When new rifles come on the scene, there is sound and fury about them. The HK 433 is no different, but unfortunately, it’s a very underrated rifle.
When new rifles come on the scene, there is often a sound and fury about them. The HK 433 is no different, but unfortunately, I think it’s a very underrated rifle in the modern era. While people drone on and on about the MCX, the FN SCAR, and the newest NGSW rifles, the HK 433 gets barely any love. This rifle premiered in 2017. It blended the designs of two famed HK rifles: the HK 416 and the G36. Additionally, the HK 433 promised to be a more affordable option than the 416 and a more reliable and modern one than the G36.
Inside the HK 433
When I say HK combined the 416 and G36, I mean it. You can easily see the similarities between the two guns in the HK 433. The weapon uses the short-stroke gas system that HK utilizes in the 416 and G36 rifles; it fires the 5.56 NATO round. It’s a standard configuration rifle and offers an extreme degree of modularity, more so than most other rifles on the market.
First, there are six different barrel lengths ranging from 11 to 20 inches. These barrels can be replaced at the operator level. This allows the rifle to be converted for various tasks. It is easy to outfit a squad of riflemen with various-sized rifles. DMs can pack the 20-inch barrels; breachers can wield the 11-inch barrels, with the 14.5 being the general issue like the M4A1.
With easily interchangeable barrels, you could outfit a soldier for various tasks. For example, in an urban warfare setting, like the Iraq War, the shorter 11, 12.5, and 14.5-inch barrels would excel. On the other hand, in rural and more open conflicts, like the Afghanistan War, longer barrels from 16.5 to 20 inches grant soldiers extra velocity and a little extra range.
Like most modern assault rifles, the HK 433 can be outfitted with a grenade launcher, bayonet, and suppressor should the mission call for it. Further, it uses an integral round counter that does not require a power source and can be read via RFID. An armorer can keep track of maintenance requirements to a T with such technology.
On the Outside
First and foremost, the HK 433 utilizes a monolithic upper receiver with a full-length optic rail. Monolithic uppers allow the use of larger optics with ease and make clipping on night vision or thermal optics easy. Additionally, a monolithic upper ensures you have complete accuracy with a laser aiming device like a PEQ 15.
The handguard uses HK’s proprietary HKey modular rail system. This allows for the user to place rails and accessories right where they want them. It also helps keep the weapon light ad improves modularity. HKey is okay, but M-LOK is superior, and according to HK, they do outfit the rifle with M-LOK upon request.
The charging handle is mounted forward of the receiver and allows for a very intuitive design. It can be reversed with ease for lefties and provides a more ergonomic charging handle than the AR 15 or HK 416. It is nonreciprocating, as well.
At the rear of the rifle, we get a modular stock that can both collapse and fold. The stock also offers options for sling mounting and an adjustable cheek riser.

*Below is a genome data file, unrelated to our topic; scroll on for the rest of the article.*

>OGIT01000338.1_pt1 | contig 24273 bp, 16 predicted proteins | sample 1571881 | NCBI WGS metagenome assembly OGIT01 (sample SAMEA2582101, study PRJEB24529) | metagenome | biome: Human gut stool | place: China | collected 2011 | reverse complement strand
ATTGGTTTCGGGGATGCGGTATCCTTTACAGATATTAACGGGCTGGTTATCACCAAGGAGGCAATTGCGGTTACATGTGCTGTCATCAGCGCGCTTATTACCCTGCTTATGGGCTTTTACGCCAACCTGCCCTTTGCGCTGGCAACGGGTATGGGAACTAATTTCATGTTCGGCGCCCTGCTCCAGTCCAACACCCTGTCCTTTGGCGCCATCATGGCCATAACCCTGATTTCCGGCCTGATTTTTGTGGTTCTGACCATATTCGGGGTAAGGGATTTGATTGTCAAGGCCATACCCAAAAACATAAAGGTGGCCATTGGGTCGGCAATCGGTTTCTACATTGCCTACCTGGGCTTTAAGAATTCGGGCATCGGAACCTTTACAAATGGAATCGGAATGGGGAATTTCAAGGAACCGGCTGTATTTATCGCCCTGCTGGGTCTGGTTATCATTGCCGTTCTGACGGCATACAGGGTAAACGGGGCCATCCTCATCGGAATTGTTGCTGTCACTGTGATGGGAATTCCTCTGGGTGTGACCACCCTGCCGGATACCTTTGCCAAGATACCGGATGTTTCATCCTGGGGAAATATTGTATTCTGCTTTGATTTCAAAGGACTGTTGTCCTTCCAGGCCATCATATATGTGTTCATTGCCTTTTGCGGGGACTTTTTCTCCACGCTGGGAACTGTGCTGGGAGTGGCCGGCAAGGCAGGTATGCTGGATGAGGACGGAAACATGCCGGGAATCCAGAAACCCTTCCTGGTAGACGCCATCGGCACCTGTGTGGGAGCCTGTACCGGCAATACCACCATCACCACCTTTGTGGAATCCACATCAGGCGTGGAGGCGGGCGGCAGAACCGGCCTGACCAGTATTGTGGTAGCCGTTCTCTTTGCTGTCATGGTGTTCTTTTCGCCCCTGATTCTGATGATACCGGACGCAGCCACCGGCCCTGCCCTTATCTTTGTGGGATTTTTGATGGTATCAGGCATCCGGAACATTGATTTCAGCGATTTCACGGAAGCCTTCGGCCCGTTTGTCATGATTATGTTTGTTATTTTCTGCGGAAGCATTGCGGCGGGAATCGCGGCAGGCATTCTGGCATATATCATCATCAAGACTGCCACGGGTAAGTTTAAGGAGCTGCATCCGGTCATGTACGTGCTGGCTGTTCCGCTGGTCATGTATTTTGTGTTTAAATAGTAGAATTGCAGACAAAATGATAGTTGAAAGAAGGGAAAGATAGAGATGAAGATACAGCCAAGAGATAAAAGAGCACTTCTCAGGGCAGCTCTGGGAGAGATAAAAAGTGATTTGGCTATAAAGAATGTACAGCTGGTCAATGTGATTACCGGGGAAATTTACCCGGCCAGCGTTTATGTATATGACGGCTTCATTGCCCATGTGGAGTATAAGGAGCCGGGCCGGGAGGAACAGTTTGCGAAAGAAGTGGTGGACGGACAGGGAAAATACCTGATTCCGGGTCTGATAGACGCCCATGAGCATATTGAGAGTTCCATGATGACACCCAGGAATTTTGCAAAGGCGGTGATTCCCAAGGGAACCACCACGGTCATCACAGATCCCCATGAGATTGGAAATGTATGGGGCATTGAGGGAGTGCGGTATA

The Modular Lower Receiver
When we get to the receiver, we have a very fascinating design. HK designed the lower to drop in and out of the gun with ease and be easily replaceable. Why? Well, remember how I said the HK 433 combined a 416 and G36? Well, the lower can be swapped for an HK 416 configuration or a G36 configuration.
The 416 and G36 feature different controls, and the modular lower allows the end-user to match the lower to what they are more comfortable with.
As a German firm, the HK G36 compatibility makes it an easier sell to the notoriously picky German government. Additionally, several police forces across Europe use the G36: its controls make the rifle more appealing.
The HK 416 controls are actually AR 15 controls. The AR 15, M4, and M16 series are widespread rifles that are used not only in the United States but across the world. Being able to mimic AR controls would reduce training requirements and simplify logistics.
The lower receiver also opens up multiple accepted magazines. The HK 416 lower allows the use of standard STANAG magazines — you know, AR 15 mags. The use of the G36 lower predictably allows the user to wield G36 magazines. Again, from a logistics standpoint, proprietary magazines suck. For an army or police force, the ability to use a store of magazines makes the rifle more appealing.
However, the fact that they didn’t make an AK-compatible 7.62×39 model is a bit surprising.
Regardless of which lower you use, the controls are completely ambidextrous. This can be valuable to shooters of various orientations but also useful when needing to switch shoulders or when wounded.
An HK 433 for Us?
HK gets a lot of flak for being so anti-rifle for civilian gun owners. Not that they are anti-gun, they just don’t seem keen to sell us their rifles outside of the MR556/HK 416. Why they wouldn’t sell G36 and HK 433s to us in the States is beyond me and downright silly as a business decision. The HK 433 is just too cool to say no to, and maybe HK will show us some love. It’s an incredibly modular rifle that would provide an awesome alternative to the AR-15.
Modularity matters and the HK 416 has it in spades. It’s perfect for use as a rifle, short-barreled rifle, or even as a braced pistol. Until then, all we can do is gawk and want.